In these unusual days of lockdown, KFA continues its national mission: telling the story of the earliest human habitation of Australia, and subsequent adaptation and stories of survival. This story begins with the rock art record, and continues with the help of science, archaeology, and cultural knowledge to give us revelations that inform and inspire us all. Australia’s own story.
Chairman Laurie Brereton, Maria Myers and Prof Andy Gleadow have put together a compelling 3-min video on our mission and current research commitment. The rock art is the country’s most significant Indigenous cultural asset. If you can support us, we encourage you to donate online.
TO Ian Waina and Dr Helen Green, Rock Art Dating project, Photo Credit: BAC & KFA
Our research work continues apace. The Rock Art Dating and Kimberley Visions projects are well advanced. We have a lot of fieldwork, laboratory analysis and data behind us. The emphasis for the researchers now is on writing up this work for publication. The results have led to a string of new research publications that are creating a great deal of interest around the world.
Kimberley Visions has delayed its final fieldwork season until mid-2021, refocusing energies on data management, analysis and research. The team has a series of publications underway led by both the UWA and Monash hubs, including papers on cached metal objects from the pastoral period, excavations and the Kimberley rock art style sequence.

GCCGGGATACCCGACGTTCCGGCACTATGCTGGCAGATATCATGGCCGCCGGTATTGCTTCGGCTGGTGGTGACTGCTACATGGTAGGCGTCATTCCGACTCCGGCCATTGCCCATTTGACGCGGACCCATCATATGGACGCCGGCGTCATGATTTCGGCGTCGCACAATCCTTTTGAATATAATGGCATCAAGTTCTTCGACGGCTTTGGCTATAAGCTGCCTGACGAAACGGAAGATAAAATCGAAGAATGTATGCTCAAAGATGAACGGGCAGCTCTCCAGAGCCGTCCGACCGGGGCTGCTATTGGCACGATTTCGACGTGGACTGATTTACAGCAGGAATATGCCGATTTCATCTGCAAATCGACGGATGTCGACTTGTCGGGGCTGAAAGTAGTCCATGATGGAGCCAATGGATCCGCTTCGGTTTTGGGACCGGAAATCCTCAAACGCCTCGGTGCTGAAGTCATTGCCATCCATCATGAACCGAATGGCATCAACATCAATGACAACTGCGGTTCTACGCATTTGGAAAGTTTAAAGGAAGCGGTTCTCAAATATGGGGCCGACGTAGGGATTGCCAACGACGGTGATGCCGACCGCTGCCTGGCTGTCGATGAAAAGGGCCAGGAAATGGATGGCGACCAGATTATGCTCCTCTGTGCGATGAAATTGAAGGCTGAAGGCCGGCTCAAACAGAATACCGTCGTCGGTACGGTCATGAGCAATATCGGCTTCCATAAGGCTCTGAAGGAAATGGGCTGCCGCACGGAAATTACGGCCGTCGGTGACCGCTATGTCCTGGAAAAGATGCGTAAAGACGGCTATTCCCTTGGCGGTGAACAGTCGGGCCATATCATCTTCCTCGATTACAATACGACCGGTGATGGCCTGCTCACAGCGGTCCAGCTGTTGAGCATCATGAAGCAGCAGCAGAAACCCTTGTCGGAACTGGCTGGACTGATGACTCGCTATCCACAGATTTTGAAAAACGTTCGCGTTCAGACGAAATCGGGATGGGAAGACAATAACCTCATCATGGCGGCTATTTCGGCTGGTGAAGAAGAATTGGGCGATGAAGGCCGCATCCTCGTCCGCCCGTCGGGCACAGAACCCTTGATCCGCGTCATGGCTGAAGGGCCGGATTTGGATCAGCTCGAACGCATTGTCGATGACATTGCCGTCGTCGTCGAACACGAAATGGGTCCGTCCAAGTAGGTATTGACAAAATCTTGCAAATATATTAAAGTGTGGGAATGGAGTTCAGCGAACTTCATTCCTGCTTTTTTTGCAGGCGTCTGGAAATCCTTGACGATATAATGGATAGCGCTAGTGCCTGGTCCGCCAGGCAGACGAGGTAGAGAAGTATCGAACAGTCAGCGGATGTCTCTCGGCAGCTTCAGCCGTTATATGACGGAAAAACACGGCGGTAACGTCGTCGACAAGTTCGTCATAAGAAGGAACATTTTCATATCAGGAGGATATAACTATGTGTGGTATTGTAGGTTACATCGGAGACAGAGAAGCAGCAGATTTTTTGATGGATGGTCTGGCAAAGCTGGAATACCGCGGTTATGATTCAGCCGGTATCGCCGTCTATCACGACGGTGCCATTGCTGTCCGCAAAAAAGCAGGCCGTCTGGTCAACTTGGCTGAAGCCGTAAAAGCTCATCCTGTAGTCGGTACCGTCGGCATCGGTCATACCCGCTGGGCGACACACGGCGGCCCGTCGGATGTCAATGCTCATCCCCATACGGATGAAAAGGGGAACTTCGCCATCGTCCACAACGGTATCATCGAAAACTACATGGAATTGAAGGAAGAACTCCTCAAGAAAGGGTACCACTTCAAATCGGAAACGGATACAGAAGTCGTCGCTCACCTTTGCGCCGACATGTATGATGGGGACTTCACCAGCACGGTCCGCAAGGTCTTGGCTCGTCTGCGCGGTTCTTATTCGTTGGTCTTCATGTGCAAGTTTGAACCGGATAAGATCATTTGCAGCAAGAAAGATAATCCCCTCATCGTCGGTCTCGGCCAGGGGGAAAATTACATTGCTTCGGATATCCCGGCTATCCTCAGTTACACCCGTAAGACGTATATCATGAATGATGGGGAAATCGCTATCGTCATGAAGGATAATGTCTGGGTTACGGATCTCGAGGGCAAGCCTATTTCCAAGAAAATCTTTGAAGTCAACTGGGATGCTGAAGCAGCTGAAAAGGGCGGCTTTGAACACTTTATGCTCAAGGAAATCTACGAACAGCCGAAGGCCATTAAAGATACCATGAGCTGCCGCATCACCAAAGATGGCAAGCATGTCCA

For the Rock Art Dating project the Covid-19 restrictions are manageable. No fieldwork was planned for 2020 in order to focus on analysis of existing sample materials and write up the exciting results from the last few years’ work for publication. Within the lockdown period two manuscripts have already been submitted for review: Green et al., to Quaternary Science Reviews, focusing on research into the origins and dating of engraved mineral glazes and their potential as paleoclimate archives in the Kimberley; Finch et al., to Science Advances, detailing the radiocarbon dating of wasp nests associated with the Irregular Infill Animal period art. Both manuscripts provide significant advances in the fields of rock art dating and paleoclimate research in this under represented region. Students Jenna Hoy and Damien Finch will submit their Masters and PhD theses in the coming months, presenting their final presentations over Zoom!
The team remains in contact with the remote Kimberley communities, sharing photos and phone calls with friends and colleagues during this difficult time.
We all look forward to resuming our work in the field with Aboriginal partners on country.
Rock Art Dating and Kimberley Vision Research Team. Photo Credit: BAC & KFA. Photo: Robin Maher.
This research is happening because people like you support this vital work. Your enthusiasm is an inspiration to all the researchers and without your help none of this remarkable work would be possible.